Large methyl halide emissions from south Texas salt marshes

Rhew, R. C.; Whelan, M. E.; Min, D.-H.

Coastal salt marshes are natural sources of methyl chloride (CH 3Cl) and methyl bromide (CH 3Br) to the atmosphere, but measured emission rates vary widely by geography. Here we report large methyl halide fluxes from subtropical salt marshes of south Texas. Sites with the halophytic plant, Batis maritima, emitted methyl halides at rates that are orders of magnitude greater than sites containing other vascular plants or macroalgae. B. maritima emissions were generally highest at midday; however, diurnal variability was more pronounced for CH 3Br than CH 3Cl, and surprisingly high nighttime CH 3Cl fluxes were observed in July. Seasonal and intra-site variability were large, even taking into account biomass differences. Overall, these subtropical salt marsh sites show much higher emission rates than temperate salt marshes at similar times of the year, supporting the contention that low-latitude salt marshes are significant sources of CH 3Cl and CH 3Br.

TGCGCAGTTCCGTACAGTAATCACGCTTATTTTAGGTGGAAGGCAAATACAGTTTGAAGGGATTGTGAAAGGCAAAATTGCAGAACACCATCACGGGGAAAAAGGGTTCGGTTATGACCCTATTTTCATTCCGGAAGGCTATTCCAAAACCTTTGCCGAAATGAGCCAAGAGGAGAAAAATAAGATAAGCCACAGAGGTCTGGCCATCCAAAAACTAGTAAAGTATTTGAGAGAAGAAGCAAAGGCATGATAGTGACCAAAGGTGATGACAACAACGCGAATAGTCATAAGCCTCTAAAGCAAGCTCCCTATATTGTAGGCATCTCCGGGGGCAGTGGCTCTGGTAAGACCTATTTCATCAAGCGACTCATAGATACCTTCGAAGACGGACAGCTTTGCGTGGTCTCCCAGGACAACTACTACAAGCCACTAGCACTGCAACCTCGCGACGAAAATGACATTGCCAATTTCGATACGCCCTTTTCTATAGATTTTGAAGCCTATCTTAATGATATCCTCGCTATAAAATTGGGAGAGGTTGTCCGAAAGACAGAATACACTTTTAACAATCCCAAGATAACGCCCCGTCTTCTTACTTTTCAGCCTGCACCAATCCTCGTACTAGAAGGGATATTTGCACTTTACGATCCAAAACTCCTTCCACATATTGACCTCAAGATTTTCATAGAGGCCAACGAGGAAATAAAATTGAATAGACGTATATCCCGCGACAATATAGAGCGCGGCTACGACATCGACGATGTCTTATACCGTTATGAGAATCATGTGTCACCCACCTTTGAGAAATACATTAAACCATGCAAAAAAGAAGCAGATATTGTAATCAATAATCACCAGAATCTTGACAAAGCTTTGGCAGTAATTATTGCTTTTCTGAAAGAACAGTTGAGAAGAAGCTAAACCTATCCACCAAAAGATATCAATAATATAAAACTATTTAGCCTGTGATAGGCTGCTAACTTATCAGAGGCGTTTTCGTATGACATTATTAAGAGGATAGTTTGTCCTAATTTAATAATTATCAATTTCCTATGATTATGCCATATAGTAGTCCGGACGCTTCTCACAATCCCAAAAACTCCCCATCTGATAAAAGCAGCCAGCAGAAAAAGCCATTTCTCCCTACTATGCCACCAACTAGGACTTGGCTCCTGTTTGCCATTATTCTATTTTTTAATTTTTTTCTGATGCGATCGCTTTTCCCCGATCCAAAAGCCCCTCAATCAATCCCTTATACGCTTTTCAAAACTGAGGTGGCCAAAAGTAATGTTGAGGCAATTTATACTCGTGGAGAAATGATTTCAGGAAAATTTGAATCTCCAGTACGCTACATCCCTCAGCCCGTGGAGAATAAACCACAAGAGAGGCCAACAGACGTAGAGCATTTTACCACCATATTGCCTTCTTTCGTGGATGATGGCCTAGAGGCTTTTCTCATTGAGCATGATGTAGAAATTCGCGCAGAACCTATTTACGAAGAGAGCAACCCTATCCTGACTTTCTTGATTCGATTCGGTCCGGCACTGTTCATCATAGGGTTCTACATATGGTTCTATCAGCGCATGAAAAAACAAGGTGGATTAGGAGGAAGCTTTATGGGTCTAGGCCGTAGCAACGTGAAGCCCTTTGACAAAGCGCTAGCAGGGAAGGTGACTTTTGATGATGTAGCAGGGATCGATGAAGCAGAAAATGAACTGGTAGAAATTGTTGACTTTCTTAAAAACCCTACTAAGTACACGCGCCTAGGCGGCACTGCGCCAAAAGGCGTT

Rhew, R. C. / Whelan, M. E. / Min, D.-H.: Large methyl halide emissions from south Texas salt marshes. 2014. Copernicus Publications.


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